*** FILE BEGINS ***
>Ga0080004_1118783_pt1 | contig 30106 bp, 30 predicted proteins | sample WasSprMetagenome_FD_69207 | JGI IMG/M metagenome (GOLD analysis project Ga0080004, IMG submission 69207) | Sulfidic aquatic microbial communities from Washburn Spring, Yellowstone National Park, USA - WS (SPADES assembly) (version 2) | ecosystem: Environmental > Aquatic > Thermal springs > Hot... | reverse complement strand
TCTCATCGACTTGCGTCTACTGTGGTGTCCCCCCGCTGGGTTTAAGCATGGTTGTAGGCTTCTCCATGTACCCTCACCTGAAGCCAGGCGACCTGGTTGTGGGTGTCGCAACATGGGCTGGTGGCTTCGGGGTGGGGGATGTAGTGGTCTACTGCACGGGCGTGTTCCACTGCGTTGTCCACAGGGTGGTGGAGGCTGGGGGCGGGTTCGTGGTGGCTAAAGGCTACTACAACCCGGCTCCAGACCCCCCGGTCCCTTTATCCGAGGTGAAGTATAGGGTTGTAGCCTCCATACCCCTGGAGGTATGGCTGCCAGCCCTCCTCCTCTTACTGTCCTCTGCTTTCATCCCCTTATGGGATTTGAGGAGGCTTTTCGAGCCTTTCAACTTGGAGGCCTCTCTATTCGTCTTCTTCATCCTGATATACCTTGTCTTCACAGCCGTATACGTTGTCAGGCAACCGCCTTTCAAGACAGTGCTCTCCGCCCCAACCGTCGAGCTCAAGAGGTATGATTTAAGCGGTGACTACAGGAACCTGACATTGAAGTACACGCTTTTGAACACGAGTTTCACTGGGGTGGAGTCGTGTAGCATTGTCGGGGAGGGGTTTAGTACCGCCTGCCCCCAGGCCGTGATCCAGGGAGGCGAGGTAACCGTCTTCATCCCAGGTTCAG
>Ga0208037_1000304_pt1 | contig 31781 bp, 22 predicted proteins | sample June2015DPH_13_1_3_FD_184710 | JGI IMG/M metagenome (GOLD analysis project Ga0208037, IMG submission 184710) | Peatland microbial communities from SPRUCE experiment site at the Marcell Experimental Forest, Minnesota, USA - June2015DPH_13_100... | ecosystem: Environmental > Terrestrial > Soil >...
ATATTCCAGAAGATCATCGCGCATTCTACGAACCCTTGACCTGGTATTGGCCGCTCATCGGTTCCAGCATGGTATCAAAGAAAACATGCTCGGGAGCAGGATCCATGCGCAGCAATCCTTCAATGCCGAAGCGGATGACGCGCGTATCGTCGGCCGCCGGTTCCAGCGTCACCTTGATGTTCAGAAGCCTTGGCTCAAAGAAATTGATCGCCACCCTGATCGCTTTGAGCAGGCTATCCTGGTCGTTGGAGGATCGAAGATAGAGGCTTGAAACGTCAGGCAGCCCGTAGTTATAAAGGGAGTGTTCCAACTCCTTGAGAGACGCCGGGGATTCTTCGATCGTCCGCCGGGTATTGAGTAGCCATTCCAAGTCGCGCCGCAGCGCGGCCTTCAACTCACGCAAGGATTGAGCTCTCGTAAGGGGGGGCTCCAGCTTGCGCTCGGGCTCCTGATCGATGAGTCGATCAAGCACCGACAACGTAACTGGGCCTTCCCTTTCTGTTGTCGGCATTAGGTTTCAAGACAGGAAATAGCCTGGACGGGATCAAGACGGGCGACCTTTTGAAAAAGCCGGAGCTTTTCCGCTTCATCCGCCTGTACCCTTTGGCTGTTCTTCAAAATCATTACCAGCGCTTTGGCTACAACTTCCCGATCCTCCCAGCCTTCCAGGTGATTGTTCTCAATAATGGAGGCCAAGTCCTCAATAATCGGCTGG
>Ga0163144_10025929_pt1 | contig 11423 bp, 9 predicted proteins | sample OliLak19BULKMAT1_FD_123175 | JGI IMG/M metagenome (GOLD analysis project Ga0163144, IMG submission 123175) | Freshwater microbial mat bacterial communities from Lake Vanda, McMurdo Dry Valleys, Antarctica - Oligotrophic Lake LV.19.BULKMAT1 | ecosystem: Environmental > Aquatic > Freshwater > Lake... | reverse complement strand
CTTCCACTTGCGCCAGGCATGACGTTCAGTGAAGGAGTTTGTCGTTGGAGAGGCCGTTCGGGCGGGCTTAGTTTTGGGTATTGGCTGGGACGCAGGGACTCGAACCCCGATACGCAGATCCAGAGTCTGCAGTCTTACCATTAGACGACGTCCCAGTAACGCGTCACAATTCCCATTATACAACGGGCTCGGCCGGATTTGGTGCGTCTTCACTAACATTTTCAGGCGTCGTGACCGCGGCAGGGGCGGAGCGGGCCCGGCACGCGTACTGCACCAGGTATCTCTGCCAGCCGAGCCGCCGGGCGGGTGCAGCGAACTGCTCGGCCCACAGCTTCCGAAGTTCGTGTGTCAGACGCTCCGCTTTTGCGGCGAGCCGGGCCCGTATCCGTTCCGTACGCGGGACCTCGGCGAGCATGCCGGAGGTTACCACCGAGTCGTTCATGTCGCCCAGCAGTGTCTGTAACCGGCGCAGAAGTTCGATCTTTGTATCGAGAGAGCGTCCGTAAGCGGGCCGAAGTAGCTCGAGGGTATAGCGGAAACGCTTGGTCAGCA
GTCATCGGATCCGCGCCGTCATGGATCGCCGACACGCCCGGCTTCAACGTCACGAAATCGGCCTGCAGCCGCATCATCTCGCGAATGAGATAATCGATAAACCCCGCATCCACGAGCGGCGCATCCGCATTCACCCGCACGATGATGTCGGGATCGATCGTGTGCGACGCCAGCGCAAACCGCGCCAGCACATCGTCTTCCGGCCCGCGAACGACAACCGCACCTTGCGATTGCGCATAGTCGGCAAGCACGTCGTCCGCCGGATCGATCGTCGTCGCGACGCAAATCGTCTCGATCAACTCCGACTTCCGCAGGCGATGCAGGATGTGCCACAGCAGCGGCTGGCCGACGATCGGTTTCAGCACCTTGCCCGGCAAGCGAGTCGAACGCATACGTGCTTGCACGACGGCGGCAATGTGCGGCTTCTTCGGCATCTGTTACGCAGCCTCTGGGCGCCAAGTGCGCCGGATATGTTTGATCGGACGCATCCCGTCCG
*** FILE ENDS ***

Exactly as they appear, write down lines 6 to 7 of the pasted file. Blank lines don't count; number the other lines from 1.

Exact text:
CTTCCACTTGCGCCAGGCATGACGTTCAGTGAAGGAGTTTGTCGTTGGAGAGGCCGTTCGGGCGGGCTTAGTTTTGGGTATTGGCTGGGACGCAGGGACTCGAACCCCGATACGCAGATCCAGAGTCTGCAGTCTTACCATTAGACGACGTCCCAGTAACGCGTCACAATTCCCATTATACAACGGGCTCGGCCGGATTTGGTGCGTCTTCACTAACATTTTCAGGCGTCGTGACCGCGGCAGGGGCGGAGCGGGCCCGGCACGCGTACTGCACCAGGTATCTCTGCCAGCCGAGCCGCCGGGCGGGTGCAGCGAACTGCTCGGCCCACAGCTTCCGAAGTTCGTGTGTCAGACGCTCCGCTTTTGCGGCGAGCCGGGCCCGTATCCGTTCCGTACGCGGGACCTCGGCGAGCATGCCGGAGGTTACCACCGAGTCGTTCATGTCGCCCAGCAGTGTCTGTAACCGGCGCAGAAGTTCGATCTTTGTATCGAGAGAGCGTCCGTAAGCGGGCCGAAGTAGCTCGAGGGTATAGCGGAAACGCTTGGTCAGCA
GTCATCGGATCCGCGCCGTCATGGATCGCCGACACGCCCGGCTTCAACGTCACGAAATCGGCCTGCAGCCGCATCATCTCGCGAATGAGATAATCGATAAACCCCGCATCCACGAGCGGCGCATCCGCATTCACCCGCACGATGATGTCGGGATCGATCGTGTGCGACGCCAGCGCAAACCGCGCCAGCACATCGTCTTCCGGCCCGCGAACGACAACCGCACCTTGCGATTGCGCATAGTCGGCAAGCACGTCGTCCGCCGGATCGATCGTCGTCGCGACGCAAATCGTCTCGATCAACTCCGACTTCCGCAGGCGATGCAGGATGTGCCACAGCAGCGGCTGGCCGACGATCGGTTTCAGCACCTTGCCCGGCAAGCGAGTCGAACGCATACGTGCTTGCACGACGGCGGCAATGTGCGGCTTCTTCGGCATCTGTTACGCAGCCTCTGGGCGCCAAGTGCGCCGGATATGTTTGATCGGACGCATCCCGTCCG